— Katie Joy | 27 Dec 2019
Whilst the panel testing is continuing (see Geoff’s last blog post) we have also been making steady progress with searching the ice surface for meteorites that have emerged from the blue ice. As of today the count is at 35 stones from Outer Recovery — one off the total for the whole of the last recon field season.
Every rock we locate at this particular ice field is a meteorite — there are no terrestrial rocks at all, so it makes identification very easy. What is tricky is actually spotting them in the first place — often the meteorites are hiding at the bottom of suncups (small depressions made as the ice is ablated by the wind and sublimated on warmer days), and for those less than a couple of cm in size you have to be lucky to see them as you drive past on your skidoo and be looking in the right direction (for this reason we swivel our head continually as we drive like watching an end-to-end tennis match). Samples bigger than ~3 cm are easier to spot, but again can sometimes be nestled down between snow patches or in suncups. Whether you are driving into the sun, and the angle of the shadows cast at different times of the day comes into play, so although we are systematically trekking back and forth across the ice surface, not every search session results in a meteorite find: between 2 and 7 meteorites seems to be the rate of daily collection at the moment.
The meteorites themselves vary from a small bean-sized one we found yesterday (a lovely perfectly fusion crusted stone, suggesting that this tiny meteorite is a complete piece), to another complete stone which preserves a fusion crust that is flight shaped (i.e. we can tell which in orientation the meteorite was delivered as it travelled down through Earth’s atmosphere — these type of samples are very aesthetically pleasing, and are really cool to find), to some larger blocky stones (around the 8-20 cm size range) that look like they are pieces of a large meteorite that broke up either in space, or through erosion as it was transported through the ice [NB I am guessing that they are from the same parent meteorite at this stage based only on the colour and texture of their exterior surface, and the very similar colour and texture of their interior — this will all need to be confirmed when we do the formal classification back in the lab]. Several of the samples we found this year are like some of those we found last year, suggesting that again there might be some relationships between the samples we have collected, and others look completely different which is exciting as it means we have good diversity across the sample set collected.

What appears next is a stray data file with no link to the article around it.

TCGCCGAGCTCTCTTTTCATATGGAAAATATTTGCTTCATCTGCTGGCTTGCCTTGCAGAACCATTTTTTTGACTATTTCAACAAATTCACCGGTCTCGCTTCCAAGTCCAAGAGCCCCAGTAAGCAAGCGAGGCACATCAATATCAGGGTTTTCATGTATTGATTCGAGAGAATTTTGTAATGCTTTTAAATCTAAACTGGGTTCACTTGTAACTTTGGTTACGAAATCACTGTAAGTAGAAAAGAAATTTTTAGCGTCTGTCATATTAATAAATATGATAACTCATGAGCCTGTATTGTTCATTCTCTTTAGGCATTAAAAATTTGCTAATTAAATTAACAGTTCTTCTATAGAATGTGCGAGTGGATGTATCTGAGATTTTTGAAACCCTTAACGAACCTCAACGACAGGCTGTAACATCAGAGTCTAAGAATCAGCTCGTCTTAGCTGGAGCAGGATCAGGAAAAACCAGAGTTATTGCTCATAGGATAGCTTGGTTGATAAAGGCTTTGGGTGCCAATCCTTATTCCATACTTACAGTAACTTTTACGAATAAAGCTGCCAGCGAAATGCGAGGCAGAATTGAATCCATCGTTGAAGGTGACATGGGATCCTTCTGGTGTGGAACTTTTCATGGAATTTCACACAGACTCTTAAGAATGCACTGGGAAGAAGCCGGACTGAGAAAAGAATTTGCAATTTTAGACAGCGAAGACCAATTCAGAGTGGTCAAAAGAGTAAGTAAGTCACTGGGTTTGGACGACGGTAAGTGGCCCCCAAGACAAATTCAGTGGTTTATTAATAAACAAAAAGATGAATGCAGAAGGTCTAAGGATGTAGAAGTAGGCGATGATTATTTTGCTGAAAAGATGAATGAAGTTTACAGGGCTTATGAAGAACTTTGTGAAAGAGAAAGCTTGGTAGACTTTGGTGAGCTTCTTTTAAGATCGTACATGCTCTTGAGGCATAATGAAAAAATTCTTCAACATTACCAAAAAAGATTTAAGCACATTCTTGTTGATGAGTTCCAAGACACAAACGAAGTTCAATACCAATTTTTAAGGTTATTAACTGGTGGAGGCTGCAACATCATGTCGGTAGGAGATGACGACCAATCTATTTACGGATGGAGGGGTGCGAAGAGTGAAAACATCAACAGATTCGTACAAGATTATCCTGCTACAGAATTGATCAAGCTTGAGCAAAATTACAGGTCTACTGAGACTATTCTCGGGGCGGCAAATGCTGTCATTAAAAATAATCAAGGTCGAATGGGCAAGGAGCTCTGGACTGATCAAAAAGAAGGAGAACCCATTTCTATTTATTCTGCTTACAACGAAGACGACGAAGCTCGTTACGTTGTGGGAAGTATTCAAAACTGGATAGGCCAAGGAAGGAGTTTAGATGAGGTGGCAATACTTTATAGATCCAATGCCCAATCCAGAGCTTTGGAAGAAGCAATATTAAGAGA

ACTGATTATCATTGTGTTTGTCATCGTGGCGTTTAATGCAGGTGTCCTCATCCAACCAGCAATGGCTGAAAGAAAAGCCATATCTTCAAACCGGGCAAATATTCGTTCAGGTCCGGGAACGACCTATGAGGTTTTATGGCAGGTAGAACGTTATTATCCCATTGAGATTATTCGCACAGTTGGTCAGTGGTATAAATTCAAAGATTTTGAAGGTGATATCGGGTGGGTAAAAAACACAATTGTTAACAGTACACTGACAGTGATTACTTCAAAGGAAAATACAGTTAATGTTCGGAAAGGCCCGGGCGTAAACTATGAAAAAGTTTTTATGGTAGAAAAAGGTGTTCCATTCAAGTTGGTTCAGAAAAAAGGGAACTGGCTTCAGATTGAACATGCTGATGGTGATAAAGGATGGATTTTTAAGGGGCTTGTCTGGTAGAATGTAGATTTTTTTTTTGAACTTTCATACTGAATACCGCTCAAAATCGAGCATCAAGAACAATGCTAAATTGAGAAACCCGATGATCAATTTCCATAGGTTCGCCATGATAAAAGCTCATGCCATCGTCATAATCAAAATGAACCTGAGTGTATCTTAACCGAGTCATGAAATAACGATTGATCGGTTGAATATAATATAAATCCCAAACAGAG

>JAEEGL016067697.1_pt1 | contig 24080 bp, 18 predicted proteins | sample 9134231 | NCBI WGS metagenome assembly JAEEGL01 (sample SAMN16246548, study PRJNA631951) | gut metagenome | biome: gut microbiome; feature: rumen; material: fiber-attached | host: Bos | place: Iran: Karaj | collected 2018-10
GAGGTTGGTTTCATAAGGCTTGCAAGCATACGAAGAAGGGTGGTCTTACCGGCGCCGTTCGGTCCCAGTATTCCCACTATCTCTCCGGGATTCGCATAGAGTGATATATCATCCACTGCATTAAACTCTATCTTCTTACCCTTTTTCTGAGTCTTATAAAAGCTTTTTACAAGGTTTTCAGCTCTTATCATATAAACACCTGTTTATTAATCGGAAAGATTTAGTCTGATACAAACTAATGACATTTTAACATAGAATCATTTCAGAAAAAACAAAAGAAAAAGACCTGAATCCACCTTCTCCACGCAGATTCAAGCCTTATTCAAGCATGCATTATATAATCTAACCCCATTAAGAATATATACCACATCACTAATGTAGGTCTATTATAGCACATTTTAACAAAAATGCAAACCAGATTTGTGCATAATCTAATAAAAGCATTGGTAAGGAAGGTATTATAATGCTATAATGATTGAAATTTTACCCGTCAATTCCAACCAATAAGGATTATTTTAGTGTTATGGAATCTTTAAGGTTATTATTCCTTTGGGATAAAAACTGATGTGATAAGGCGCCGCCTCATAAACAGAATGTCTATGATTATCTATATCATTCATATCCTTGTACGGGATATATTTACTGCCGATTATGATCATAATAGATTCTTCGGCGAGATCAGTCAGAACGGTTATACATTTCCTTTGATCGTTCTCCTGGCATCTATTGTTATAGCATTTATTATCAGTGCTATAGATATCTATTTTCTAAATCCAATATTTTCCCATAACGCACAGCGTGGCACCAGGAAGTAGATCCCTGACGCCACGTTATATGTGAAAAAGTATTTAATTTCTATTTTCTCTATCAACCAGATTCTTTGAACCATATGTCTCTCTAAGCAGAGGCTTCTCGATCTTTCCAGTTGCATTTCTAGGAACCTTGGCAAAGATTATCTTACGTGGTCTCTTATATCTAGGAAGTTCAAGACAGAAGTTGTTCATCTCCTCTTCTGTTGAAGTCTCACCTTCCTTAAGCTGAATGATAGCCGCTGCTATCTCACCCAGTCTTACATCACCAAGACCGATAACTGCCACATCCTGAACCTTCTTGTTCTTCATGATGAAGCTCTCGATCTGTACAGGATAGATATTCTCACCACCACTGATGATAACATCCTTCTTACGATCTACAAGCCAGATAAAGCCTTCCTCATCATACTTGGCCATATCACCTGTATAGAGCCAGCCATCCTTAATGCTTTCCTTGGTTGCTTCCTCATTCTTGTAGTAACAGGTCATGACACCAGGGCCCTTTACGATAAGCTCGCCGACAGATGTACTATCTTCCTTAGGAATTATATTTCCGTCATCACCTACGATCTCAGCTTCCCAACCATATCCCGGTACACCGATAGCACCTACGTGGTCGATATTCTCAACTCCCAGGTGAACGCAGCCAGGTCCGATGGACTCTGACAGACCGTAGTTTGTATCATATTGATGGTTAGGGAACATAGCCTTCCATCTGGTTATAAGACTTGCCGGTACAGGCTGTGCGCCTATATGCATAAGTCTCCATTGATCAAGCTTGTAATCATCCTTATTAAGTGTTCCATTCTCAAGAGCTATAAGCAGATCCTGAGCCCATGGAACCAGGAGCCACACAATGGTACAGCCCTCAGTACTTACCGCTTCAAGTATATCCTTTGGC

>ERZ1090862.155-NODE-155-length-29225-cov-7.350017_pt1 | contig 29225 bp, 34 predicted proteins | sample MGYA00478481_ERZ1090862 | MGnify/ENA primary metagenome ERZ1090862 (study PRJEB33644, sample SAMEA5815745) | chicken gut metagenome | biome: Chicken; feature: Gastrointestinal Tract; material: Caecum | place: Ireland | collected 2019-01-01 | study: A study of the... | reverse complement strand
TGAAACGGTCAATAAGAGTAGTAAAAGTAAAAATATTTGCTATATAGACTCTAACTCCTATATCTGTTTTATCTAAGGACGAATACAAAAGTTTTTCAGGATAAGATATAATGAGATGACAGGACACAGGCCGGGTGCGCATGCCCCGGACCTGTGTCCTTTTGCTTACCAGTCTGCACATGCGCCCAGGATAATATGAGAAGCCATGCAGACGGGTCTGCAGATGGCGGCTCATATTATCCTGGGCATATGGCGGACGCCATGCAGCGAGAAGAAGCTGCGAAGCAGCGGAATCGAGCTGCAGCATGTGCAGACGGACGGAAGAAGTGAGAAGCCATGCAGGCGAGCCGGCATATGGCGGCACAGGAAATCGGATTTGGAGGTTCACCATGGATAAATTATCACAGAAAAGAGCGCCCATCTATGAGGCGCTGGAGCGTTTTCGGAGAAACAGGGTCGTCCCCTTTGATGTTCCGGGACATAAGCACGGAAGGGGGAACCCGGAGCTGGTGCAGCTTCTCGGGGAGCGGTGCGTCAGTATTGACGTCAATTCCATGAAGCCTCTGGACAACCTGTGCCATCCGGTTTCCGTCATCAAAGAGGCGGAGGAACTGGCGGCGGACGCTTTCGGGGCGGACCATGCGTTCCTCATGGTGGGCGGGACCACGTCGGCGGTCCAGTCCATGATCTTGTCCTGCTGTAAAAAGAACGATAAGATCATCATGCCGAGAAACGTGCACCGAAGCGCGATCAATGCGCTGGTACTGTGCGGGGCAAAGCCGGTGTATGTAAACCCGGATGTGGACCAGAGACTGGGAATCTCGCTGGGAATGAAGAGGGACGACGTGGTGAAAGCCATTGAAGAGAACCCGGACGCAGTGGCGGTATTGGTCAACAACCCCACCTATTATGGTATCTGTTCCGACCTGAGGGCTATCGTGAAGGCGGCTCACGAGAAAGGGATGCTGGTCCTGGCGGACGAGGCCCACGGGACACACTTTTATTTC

So, all in all, we are progressing steadily, and hopefully will continue to get more meteorites bagged up. Today the weather has turned snowy so will have to see how this effects our search plans over the next few days.
Hope that everyone had a Happy Christmas — we had a tasty meal last night together complete with an amazing Christmas cake provided by chef Olly at Rothera (many thanks — you are a star!), and had a team drive out after testing the panel array to visit a cool ice rise (which is a bit of ice that has been squeezed up to look like a pointy mountain tip) next to the search area.
PS Many congratulations to my Aunty Angie and Tommy for getting engaged. Sorry I cant be there to celebrate with you all, but raising a cup of tea to you from the field.
PPS Thanks Isotope Group crew for sending down the birthday card. Very sweet of you all to get so organised in advance. 🙂 Much appreciated. Hope that you are all well and looking forward to the BPSC.
PPPS Dutch, we found some pina-colada flavoured energy bars in the manfood box. Definitely not as exciting as the real thing.